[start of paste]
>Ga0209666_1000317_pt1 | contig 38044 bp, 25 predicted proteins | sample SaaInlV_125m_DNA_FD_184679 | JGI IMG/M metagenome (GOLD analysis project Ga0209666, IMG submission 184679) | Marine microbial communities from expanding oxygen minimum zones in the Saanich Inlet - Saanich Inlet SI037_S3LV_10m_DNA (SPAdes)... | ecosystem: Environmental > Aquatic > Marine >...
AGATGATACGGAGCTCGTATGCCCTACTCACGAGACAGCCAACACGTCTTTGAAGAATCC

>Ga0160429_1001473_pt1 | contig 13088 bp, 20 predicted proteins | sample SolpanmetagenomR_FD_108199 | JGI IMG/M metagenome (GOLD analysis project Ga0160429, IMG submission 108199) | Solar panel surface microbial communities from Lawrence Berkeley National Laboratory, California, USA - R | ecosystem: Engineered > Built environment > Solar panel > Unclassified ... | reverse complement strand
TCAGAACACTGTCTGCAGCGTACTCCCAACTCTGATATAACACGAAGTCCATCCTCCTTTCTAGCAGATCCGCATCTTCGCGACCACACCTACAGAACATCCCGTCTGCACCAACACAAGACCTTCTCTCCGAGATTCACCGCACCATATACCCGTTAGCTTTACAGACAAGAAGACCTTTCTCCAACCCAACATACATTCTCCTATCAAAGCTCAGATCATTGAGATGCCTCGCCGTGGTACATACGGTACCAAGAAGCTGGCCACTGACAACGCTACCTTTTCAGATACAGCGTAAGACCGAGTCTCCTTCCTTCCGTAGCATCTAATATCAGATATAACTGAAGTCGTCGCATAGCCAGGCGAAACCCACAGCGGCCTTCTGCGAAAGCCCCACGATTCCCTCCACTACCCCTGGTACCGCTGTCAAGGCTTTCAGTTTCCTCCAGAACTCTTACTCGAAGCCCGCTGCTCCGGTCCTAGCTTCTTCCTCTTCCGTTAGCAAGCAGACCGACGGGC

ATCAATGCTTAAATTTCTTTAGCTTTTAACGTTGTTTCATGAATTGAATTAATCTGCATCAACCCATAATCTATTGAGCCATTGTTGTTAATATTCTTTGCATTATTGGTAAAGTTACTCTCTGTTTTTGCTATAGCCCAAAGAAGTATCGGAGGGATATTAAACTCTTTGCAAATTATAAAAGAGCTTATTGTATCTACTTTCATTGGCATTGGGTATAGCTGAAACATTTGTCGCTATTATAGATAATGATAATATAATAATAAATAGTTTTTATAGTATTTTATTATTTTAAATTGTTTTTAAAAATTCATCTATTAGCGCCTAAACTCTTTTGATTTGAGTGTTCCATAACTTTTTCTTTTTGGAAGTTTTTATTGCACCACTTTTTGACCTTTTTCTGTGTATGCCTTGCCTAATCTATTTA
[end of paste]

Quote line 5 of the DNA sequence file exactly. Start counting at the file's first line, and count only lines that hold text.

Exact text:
ATCAATGCTTAAATTTCTTTAGCTTTTAACGTTGTTTCATGAATTGAATTAATCTGCATCAACCCATAATCTATTGAGCCATTGTTGTTAATATTCTTTGCATTATTGGTAAAGTTACTCTCTGTTTTTGCTATAGCCCAAAGAAGTATCGGAGGGATATTAAACTCTTTGCAAATTATAAAAGAGCTTATTGTATCTACTTTCATTGGCATTGGGTATAGCTGAAACATTTGTCGCTATTATAGATAATGATAATATAATAATAAATAGTTTTTATAGTATTTTATTATTTTAAATTGTTTTTAAAAATTCATCTATTAGCGCCTAAACTCTTTTGATTTGAGTGTTCCATAACTTTTTCTTTTTGGAAGTTTTTATTGCACCACTTTTTGACCTTTTTCTGTGTATGCCTTGCCTAATCTATTTA